Fostering healthy relationships

Qualities to look for in partners, friends and family

As Valentine’s Day approaches, it is a good time to evaluate the relationships we are keeping – not just with romantic or sexual partners, but also with our friends and family members. Unhealthy or abusive relationships might be harder to identify with our friends or family members than with romantic partners, but the same five qualities are present in all healthy relationships.

The first important quality for a healthy relationship is respect. In order for a relationship to be healthy, both parties must be respectful of one another. This means accepting one another’s boundaries, prioritizing their comfort and safety, and acting in a way that is considerate of the other’s wants and needs.

The second important quality for a healthy relationship is open communication. Communicating openly involves sharing your feelings with the other person, and listening freely to them as well. Healthy relationships require being willing to get through arguments calmly, compromising when necessary, and not assuming that the other person knows what has never been communicated to them. Good communication does not mean conflict will never occur. Rather, both parties are comfortable addressing the issue with the other when it does.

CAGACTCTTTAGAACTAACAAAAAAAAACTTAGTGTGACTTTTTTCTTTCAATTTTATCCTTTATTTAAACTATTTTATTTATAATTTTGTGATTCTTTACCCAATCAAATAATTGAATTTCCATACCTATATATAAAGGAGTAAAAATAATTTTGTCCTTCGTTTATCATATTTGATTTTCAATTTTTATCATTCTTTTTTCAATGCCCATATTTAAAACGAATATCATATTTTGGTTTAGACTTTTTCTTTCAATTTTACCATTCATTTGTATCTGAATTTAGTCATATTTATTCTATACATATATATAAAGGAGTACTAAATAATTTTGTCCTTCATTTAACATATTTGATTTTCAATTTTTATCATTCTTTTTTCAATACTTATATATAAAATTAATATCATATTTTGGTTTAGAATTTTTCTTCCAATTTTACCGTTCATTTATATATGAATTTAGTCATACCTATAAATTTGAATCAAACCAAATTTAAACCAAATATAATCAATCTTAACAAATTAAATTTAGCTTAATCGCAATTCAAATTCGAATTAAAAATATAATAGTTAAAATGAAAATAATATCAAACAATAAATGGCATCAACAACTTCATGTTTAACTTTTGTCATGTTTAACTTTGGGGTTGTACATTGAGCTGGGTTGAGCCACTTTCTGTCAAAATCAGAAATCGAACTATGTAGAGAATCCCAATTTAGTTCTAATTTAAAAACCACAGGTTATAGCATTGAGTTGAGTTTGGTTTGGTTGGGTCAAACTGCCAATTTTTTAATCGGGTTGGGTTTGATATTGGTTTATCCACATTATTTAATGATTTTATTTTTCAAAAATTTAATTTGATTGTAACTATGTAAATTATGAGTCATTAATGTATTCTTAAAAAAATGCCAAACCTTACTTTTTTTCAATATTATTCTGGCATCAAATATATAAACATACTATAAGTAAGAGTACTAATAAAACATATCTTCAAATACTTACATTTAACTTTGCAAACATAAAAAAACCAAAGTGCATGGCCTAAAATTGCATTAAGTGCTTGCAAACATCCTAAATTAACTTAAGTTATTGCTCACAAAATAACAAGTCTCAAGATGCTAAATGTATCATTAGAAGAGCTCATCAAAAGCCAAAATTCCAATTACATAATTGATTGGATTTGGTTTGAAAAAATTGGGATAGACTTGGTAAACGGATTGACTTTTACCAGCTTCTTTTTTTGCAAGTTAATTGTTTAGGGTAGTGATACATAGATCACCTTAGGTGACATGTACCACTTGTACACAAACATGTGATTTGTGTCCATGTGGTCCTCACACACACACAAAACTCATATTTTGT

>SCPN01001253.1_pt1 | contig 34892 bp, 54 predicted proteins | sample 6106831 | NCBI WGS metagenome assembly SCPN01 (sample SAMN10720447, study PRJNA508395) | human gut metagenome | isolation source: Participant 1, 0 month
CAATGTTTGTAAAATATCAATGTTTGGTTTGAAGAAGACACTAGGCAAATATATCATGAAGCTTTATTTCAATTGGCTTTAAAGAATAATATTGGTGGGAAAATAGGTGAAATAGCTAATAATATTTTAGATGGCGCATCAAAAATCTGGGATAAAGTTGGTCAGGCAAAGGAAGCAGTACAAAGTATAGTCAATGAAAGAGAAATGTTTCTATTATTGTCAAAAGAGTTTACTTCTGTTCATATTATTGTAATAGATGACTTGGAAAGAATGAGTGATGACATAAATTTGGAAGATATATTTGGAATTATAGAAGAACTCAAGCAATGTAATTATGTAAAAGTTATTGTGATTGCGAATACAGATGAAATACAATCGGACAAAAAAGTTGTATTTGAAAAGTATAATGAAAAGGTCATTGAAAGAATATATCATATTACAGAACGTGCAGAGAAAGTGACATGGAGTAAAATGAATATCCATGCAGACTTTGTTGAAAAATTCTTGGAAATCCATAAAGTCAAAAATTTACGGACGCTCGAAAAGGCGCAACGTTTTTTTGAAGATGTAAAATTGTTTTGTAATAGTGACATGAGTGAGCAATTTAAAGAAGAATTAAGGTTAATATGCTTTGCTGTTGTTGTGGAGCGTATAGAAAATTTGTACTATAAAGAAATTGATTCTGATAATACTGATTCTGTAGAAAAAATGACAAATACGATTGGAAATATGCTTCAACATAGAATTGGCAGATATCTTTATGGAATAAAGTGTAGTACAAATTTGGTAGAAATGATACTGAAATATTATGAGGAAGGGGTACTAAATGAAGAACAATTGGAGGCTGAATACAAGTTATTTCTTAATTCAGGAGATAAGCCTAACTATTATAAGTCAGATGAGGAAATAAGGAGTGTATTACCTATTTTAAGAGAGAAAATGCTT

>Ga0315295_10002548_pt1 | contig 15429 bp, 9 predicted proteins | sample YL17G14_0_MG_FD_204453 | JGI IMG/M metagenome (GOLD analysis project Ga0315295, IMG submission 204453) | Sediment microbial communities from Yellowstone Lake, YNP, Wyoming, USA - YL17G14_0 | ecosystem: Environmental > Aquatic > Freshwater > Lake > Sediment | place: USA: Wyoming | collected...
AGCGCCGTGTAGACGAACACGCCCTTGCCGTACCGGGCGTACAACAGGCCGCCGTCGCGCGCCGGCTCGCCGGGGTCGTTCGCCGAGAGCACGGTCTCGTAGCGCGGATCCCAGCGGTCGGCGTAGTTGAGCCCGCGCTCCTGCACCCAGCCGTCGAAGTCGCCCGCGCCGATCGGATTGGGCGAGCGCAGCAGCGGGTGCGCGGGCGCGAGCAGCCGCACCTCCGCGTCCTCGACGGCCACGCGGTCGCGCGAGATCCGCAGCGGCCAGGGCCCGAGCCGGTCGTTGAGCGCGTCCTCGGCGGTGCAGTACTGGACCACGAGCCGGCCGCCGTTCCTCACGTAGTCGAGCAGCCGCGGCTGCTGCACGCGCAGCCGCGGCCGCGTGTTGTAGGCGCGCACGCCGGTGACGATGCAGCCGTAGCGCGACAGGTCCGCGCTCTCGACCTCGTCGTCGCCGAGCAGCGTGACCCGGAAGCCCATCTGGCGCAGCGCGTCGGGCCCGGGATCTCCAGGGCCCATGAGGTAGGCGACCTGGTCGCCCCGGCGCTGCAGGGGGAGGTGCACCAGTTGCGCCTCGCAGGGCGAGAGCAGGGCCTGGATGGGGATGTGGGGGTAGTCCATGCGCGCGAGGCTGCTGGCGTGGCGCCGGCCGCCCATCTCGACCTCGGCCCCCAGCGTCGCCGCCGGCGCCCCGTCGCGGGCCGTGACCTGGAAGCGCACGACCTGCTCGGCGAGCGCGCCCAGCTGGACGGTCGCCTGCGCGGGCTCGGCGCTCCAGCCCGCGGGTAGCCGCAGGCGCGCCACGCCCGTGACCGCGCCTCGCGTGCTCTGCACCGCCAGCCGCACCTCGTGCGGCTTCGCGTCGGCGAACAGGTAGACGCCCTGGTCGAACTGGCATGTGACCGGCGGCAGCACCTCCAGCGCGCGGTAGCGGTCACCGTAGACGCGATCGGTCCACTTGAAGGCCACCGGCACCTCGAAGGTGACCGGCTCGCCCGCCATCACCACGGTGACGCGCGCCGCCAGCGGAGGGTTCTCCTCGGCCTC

The third important quality is honesty. Honesty does not mean that everything must always be shared between partners or friends. Rather, it means that actively lying and deceiving someone is an indication that something may be wrong, especially if someone is lying about things that have the potential to affect the relationship.

The fourth quality, trust, goes hand in hand with honesty and communication, as suspicion may impede the ability to foster healthy relationships. The ability to be open with someone and feel that they are being equally open with you is important, as it allows people to feel safe and comfortable in relationships.

The final quality is compassion. Ultimately, having healthy relationships means caring deeply about another person, and supporting them in their endeavours. Uplifting the people you care about and treating them as you wish to be treated is key to fostering healthy relationships.

If you feel like you are involved in unhealthy or abusive relationships, please reach out to SHARE at 506-364-2613 or share@mta.ca.

Jilane Buryn
Jilane Buryn is a contributor to the Argosy.